*Look at artist credentials, performance history, fees, programs offered, travel area, audience age, space requirements, availability, reviews, letters of recommendation, press clippings and demos.
*Attend artist showcases and public performances to ascertain the quality, genre and style of performers available in your area and select artists who best suit your needs.

How to book?

*Contact the artist and ask for their brochure or “promotional packet.” A brochure gives you a brief overview about the artist and their work. A promotional packet gives you a comprehensive outline and usually contains an artist biography, list of credentials, performance history, press clippings, reviews, photograph, business card, and demo audio or video.
*Discuss your particular performance needs in as much detail as possible (who, what, when, where, why and how).
*Discuss available dates and times
*Discuss artist fees
*Discuss artist’s technical requirements

What will I need from the artist?

*Contact name, address, phone, fax, email and website
*Booking confirmation letter, form or contract
*Audience size, audience age range, length and description of the program.
*Press release and photograph to publicize the event.

What will the artist need from me?

*Contact and school name, address, phone, fax, and email.
*Signed booking confirmation letter, form or contract
*Audience size and age range.
*Location of the performance (stage, gym, cafeteria, etc.).
*Access to the location 30-60 minutes prior to the performance.
*Directions and map to the school or venue.

Prior to the performance

*Inform staff and students that the artist is coming.
*Publicize the event with flyers and photographs. Invite the local media who are often looking for “good news” photos to put in the paper.
*Ask for artist study guides. Copy and distribute the guides to staff and students. Study guides offer pertinent information about the artist, their work and how the scheduled performance relates to the curriculum.
*Ask for order forms for artist’s products (CD’s, tapes, videos and books). Many educators preorder artist’s products and use them in the classroom to allow students to become familiar with the artist’s work prior to the performance.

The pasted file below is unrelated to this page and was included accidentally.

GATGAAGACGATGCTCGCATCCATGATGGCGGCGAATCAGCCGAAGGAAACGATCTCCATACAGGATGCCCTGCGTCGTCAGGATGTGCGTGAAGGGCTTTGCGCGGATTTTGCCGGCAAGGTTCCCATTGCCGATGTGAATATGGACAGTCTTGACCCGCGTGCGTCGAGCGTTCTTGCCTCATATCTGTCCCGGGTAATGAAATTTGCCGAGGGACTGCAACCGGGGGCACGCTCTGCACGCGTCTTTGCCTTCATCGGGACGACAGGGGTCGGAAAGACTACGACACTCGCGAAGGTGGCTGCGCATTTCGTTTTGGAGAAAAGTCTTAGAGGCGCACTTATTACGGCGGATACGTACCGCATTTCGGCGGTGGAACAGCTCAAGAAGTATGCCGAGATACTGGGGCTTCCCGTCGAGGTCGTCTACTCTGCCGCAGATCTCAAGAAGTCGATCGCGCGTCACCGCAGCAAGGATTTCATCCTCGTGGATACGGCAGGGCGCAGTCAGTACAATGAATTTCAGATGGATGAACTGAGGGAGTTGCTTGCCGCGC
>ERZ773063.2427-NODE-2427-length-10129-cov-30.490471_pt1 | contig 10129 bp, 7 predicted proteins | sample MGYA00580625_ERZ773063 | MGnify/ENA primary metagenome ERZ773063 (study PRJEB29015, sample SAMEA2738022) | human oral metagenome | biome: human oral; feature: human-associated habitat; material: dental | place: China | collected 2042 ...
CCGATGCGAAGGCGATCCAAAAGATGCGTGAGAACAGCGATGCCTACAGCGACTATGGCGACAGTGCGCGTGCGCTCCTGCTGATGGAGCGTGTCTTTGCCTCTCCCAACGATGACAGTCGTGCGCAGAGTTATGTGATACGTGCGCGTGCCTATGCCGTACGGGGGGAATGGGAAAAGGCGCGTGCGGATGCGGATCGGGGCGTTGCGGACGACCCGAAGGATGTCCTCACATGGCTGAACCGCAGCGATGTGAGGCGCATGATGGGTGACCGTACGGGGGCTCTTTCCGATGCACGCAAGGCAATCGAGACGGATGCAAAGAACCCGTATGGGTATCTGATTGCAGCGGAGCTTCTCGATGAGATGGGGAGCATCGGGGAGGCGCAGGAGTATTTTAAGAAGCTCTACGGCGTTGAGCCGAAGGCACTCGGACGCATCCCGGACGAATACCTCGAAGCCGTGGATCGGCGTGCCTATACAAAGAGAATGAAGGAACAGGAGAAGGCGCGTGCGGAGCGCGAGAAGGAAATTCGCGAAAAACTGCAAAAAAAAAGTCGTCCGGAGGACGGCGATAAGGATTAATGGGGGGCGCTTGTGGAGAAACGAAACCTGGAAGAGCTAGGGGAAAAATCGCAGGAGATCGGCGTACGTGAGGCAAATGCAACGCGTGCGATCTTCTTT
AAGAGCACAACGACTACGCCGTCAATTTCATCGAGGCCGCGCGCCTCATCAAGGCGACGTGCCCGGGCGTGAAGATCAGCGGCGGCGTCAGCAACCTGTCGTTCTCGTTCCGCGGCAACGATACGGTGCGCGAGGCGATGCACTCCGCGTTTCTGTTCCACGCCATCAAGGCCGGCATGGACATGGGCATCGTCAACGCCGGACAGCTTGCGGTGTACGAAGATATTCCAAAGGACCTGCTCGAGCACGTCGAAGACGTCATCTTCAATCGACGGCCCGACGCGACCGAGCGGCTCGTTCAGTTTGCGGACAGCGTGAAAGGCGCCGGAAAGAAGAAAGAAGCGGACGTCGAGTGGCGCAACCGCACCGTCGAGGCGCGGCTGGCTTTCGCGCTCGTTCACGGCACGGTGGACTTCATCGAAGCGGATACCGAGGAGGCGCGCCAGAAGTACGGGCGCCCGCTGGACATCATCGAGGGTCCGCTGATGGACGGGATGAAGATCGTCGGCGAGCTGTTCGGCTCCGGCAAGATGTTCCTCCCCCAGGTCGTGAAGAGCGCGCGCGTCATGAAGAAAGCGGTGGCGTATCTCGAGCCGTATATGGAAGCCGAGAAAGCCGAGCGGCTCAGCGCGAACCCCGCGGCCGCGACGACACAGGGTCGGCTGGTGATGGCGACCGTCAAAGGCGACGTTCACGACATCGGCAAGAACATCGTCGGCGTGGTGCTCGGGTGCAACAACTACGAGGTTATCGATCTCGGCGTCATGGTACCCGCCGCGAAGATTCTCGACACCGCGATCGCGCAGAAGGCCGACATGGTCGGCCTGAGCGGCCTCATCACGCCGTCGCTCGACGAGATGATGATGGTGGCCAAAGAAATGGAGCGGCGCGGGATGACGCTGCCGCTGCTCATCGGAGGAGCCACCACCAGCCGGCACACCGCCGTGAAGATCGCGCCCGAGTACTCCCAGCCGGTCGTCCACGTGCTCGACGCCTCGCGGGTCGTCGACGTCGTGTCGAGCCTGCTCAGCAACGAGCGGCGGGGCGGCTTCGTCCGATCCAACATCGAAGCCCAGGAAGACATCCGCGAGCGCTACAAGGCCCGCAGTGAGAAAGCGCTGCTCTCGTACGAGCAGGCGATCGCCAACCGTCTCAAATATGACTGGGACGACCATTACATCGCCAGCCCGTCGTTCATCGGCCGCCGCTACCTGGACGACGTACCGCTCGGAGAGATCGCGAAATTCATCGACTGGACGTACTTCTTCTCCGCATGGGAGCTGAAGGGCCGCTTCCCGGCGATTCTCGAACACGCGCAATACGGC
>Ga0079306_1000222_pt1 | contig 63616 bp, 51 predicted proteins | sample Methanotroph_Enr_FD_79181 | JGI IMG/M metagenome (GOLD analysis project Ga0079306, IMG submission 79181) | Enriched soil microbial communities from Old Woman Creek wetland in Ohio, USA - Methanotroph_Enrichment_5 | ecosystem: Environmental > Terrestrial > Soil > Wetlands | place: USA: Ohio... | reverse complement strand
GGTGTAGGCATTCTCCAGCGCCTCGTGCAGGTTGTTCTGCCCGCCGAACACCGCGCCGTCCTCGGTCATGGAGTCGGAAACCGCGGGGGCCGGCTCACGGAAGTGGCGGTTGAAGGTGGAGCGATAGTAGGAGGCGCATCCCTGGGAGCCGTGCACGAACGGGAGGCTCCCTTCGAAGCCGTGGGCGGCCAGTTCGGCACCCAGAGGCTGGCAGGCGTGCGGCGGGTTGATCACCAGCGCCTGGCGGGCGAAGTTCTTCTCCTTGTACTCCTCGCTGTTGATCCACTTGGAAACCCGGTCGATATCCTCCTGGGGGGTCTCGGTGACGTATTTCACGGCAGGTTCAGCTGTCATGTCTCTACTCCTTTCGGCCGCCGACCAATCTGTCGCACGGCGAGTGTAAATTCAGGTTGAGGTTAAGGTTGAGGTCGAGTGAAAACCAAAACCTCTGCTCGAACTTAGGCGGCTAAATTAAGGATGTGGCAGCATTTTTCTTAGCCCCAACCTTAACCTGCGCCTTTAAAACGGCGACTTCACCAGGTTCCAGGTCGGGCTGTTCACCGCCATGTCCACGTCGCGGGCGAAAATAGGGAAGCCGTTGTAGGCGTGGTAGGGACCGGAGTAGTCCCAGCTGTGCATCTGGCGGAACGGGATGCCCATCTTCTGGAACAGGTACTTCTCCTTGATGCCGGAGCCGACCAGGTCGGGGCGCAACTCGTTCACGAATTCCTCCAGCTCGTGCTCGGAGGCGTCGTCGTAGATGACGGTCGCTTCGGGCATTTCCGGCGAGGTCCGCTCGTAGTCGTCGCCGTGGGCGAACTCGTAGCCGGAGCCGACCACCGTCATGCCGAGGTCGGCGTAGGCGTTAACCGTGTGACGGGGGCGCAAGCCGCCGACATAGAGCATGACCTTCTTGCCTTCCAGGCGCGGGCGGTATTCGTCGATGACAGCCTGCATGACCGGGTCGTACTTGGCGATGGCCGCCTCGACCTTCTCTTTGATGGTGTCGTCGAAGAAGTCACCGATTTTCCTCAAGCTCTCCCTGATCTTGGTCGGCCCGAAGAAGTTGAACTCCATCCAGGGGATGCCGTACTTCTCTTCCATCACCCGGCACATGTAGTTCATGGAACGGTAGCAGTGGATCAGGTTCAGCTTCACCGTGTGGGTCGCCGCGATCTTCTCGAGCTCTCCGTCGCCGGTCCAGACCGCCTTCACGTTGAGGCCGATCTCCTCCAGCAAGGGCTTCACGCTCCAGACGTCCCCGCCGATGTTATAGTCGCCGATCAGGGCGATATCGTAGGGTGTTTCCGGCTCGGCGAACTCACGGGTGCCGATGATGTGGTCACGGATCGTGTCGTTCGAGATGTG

*Contact the artist a week prior to the performance to re-confirm.
*Discuss audience etiquette with staff and students.

Day of the performance

*Make sure the performance space is clean and clear of debris and furniture.
*Make sure the artist has access to the space 30-60 minutes prior to performance.
*Be available or assign someone to direct the artist the performance space.
*Discuss the best seating arrangement with the artist for optimum audience viewing and enjoyment.
*Allow ample time prior to the performance to assemble the students in the performance space.
*Begin the performance on time.
*Introduce the artist.
*Pat yourself on the back for a job well done and enjoy the show!

Copyright 2003 Johnette Downing, www.johnettedowning.com
Article first published in the Spring 2003 Issue of Applause!

Johnette Downing

Johnette Downing is a multi-award winning musician, author, poet and educator.

Born to Boogie!

As a 15 year veteran, music educator, I am often asked how young is too young to begin music study. Typically, private instrument study should not begin until the elementary school years. However introducing your child to music concepts can begin much earlier. I recently read about a study on the effects of music and rhythm on babies as young as 5 months old. The findings suggested that babies are born pre-wired to move with rhythm and music. "We also found that the better the children were able to synchronize their movements with the music the more they smiled," said the University of York's Department of Psychology researcher, Dr Zentner.

I have seen similar results with babies even younger than this in my Kindermusik classroom. Musically speaking, this early start to music exploration greatly increases your baby's ability to appreciate a variety of musical styles as well as understand beginning music concepts, such as loud/soft, beat patterns, or fast/slow. Nevertheless, early music exploration and experiences benefit all areas of development in children, from language skills to reasoning, physical development or cognitive awareness. Whatever the developmental benefits, babies were just born to boogie!